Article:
South Korean stocks slightly rose Friday as institutions scooped up local shares to offset a selloff by foreigners who remained jittery about global growth, analysts said. The South Korean won firmed against the US dollar.
The benchmark Korea Composite Stock Price Index added 1.37 points, or 0.07 percent, to 2,061.49. Trading volume was slim at 304.92 million shares worth 5.38 trillion won ($4.79 billion), with losers outnumbering winners 445 to 381.
The index was in negative territory on continued concerns over global economic growth, but rebounded in the last minutes of trading on institutional buying.
"Worries over slowing global economic growth continue to weigh on investor sentiment amid uncertainties surrounding the US government shutdown," Lee Kyung-min, an analyst at Daishin Securities, said. "The local market lacks growth momentum in the short term as investors remain more on guard than expected."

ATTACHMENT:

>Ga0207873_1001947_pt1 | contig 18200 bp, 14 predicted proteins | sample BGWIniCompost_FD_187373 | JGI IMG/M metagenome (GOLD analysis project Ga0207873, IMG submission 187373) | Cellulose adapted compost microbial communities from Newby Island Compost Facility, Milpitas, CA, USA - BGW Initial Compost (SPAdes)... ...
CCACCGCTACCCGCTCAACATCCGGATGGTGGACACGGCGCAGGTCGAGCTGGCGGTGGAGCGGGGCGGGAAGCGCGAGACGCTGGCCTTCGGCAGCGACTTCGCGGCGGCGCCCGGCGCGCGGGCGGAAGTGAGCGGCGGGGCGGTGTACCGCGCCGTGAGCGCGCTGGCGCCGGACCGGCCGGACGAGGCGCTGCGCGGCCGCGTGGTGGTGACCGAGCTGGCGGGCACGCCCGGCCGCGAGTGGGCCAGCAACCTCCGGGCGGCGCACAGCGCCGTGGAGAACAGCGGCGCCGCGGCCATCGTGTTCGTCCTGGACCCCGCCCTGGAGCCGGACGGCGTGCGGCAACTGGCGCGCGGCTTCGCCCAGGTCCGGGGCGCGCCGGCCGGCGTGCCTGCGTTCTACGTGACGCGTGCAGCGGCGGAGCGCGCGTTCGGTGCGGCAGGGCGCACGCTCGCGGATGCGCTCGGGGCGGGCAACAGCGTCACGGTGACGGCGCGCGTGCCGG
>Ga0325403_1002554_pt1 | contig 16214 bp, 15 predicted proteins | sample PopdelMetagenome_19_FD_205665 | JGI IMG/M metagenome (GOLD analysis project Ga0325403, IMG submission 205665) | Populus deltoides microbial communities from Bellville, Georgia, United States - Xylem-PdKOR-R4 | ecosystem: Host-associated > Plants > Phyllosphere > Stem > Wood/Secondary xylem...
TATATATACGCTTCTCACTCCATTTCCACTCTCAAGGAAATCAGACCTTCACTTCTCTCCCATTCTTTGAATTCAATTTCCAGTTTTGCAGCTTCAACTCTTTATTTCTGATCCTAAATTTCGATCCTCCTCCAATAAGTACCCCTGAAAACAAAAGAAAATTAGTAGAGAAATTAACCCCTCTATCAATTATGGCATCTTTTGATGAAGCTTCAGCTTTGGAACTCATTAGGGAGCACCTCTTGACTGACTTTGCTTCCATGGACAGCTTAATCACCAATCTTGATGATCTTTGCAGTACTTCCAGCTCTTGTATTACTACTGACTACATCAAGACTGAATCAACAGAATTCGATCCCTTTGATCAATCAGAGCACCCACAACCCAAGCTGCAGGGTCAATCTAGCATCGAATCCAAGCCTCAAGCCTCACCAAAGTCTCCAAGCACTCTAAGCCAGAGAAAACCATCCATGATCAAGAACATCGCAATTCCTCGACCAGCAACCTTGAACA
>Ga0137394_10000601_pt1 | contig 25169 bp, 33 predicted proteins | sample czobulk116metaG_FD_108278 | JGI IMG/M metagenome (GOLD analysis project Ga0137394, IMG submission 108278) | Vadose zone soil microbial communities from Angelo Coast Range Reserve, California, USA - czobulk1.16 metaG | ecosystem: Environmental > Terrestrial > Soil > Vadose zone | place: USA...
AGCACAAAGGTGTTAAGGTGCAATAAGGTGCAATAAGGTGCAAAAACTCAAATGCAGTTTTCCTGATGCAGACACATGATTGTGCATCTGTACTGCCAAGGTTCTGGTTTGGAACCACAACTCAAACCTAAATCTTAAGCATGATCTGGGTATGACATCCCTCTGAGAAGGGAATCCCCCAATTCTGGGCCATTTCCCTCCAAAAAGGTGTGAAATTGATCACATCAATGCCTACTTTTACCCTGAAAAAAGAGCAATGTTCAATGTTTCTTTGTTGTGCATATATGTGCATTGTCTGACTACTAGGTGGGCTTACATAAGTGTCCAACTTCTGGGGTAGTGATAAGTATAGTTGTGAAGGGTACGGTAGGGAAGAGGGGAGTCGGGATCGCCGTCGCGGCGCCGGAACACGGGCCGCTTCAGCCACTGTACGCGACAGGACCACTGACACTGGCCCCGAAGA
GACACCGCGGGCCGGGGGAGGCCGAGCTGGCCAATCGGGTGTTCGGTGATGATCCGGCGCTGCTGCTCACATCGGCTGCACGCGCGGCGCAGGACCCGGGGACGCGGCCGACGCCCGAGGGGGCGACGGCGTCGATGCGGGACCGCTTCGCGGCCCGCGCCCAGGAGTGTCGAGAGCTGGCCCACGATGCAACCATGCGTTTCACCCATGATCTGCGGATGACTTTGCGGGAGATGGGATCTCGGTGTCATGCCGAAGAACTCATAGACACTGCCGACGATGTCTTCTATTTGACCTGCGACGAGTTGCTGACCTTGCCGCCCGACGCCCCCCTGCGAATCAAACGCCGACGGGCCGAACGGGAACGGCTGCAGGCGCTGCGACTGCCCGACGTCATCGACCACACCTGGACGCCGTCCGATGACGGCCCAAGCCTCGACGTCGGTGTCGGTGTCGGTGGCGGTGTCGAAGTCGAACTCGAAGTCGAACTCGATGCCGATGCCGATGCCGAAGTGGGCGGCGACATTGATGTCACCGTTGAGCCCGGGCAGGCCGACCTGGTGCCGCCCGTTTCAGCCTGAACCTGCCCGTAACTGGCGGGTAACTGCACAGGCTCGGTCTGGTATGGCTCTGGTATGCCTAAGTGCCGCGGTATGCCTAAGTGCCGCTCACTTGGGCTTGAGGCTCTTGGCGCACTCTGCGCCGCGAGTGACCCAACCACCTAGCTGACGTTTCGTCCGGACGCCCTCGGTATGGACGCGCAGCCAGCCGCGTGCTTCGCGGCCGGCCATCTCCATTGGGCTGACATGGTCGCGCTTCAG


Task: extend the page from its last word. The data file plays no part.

Institutions bought a net 495.47 billion won worth of stocks to prop up the index, while foreigners and retailers dumped a net 226.08 billion won and 252.69 billion worth of stocks, respectively.
Market kingpin Samsung Electronics was steady at 38,650 won after hitting a yearly low, while chipmaker SK hynix gained 2.39 percent to 220,000 won.
Construction shares were down.
Hyundai Engineering & Construction sank 3 percent to 54,900 won, and GS Engineering & Construction skidded 2.58 percent to45,250 won.
In contrast, chemical firms advanced on upbeat prospects for the rechargeable battery market.
LG Chem, the nation's largest chemical firm, rose a solid 4.22 percent to 358,500 won, and Samsung SDI, Samsung's battery-making unit, jumped 5.24 percent to 221,000 won.
The local currency closed at 1,122.4 won against the US dollar, up 5.4 won from Thursday's close.
Bond prices, which move inversely to yields, fell sharply. The yield on three-year Treasurys gained 3.8 points to 1.838 percent, and the return on benchmark five-year government bonds increased 5.1 basis points to 1.893 percent. (Yonhap)